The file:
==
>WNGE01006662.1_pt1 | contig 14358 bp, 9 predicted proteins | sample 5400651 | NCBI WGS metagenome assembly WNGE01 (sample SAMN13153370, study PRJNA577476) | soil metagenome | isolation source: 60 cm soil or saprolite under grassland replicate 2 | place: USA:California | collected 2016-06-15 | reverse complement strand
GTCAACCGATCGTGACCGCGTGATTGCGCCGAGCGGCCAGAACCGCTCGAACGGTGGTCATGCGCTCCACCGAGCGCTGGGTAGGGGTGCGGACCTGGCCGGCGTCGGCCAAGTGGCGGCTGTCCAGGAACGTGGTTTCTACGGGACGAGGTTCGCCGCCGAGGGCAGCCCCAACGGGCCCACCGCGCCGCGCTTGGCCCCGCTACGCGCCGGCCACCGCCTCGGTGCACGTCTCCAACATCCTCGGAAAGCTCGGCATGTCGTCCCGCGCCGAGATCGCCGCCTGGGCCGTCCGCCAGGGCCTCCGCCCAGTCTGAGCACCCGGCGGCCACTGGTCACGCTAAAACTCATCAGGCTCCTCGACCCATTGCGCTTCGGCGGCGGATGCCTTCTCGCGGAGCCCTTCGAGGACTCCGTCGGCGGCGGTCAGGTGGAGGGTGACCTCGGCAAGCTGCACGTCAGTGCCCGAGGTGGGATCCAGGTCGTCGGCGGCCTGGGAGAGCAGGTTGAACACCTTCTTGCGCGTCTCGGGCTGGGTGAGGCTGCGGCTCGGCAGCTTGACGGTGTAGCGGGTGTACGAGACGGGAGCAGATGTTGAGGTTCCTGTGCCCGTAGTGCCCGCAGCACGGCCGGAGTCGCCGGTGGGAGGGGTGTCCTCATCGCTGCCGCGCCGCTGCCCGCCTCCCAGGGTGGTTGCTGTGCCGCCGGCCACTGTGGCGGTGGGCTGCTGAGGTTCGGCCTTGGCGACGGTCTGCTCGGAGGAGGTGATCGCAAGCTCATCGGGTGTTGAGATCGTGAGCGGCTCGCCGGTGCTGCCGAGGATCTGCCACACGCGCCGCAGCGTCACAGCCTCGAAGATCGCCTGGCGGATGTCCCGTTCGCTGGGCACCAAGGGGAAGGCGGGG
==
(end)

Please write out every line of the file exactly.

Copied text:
>WNGE01006662.1_pt1 | contig 14358 bp, 9 predicted proteins | sample 5400651 | NCBI WGS metagenome assembly WNGE01 (sample SAMN13153370, study PRJNA577476) | soil metagenome | isolation source: 60 cm soil or saprolite under grassland replicate 2 | place: USA:California | collected 2016-06-15 | reverse complement strand
GTCAACCGATCGTGACCGCGTGATTGCGCCGAGCGGCCAGAACCGCTCGAACGGTGGTCATGCGCTCCACCGAGCGCTGGGTAGGGGTGCGGACCTGGCCGGCGTCGGCCAAGTGGCGGCTGTCCAGGAACGTGGTTTCTACGGGACGAGGTTCGCCGCCGAGGGCAGCCCCAACGGGCCCACCGCGCCGCGCTTGGCCCCGCTACGCGCCGGCCACCGCCTCGGTGCACGTCTCCAACATCCTCGGAAAGCTCGGCATGTCGTCCCGCGCCGAGATCGCCGCCTGGGCCGTCCGCCAGGGCCTCCGCCCAGTCTGAGCACCCGGCGGCCACTGGTCACGCTAAAACTCATCAGGCTCCTCGACCCATTGCGCTTCGGCGGCGGATGCCTTCTCGCGGAGCCCTTCGAGGACTCCGTCGGCGGCGGTCAGGTGGAGGGTGACCTCGGCAAGCTGCACGTCAGTGCCCGAGGTGGGATCCAGGTCGTCGGCGGCCTGGGAGAGCAGGTTGAACACCTTCTTGCGCGTCTCGGGCTGGGTGAGGCTGCGGCTCGGCAGCTTGACGGTGTAGCGGGTGTACGAGACGGGAGCAGATGTTGAGGTTCCTGTGCCCGTAGTGCCCGCAGCACGGCCGGAGTCGCCGGTGGGAGGGGTGTCCTCATCGCTGCCGCGCCGCTGCCCGCCTCCCAGGGTGGTTGCTGTGCCGCCGGCCACTGTGGCGGTGGGCTGCTGAGGTTCGGCCTTGGCGACGGTCTGCTCGGAGGAGGTGATCGCAAGCTCATCGGGTGTTGAGATCGTGAGCGGCTCGCCGGTGCTGCCGAGGATCTGCCACACGCGCCGCAGCGTCACAGCCTCGAAGATCGCCTGGCGGATGTCCCGTTCGCTGGGCACCAAGGGGAAGGCGGGG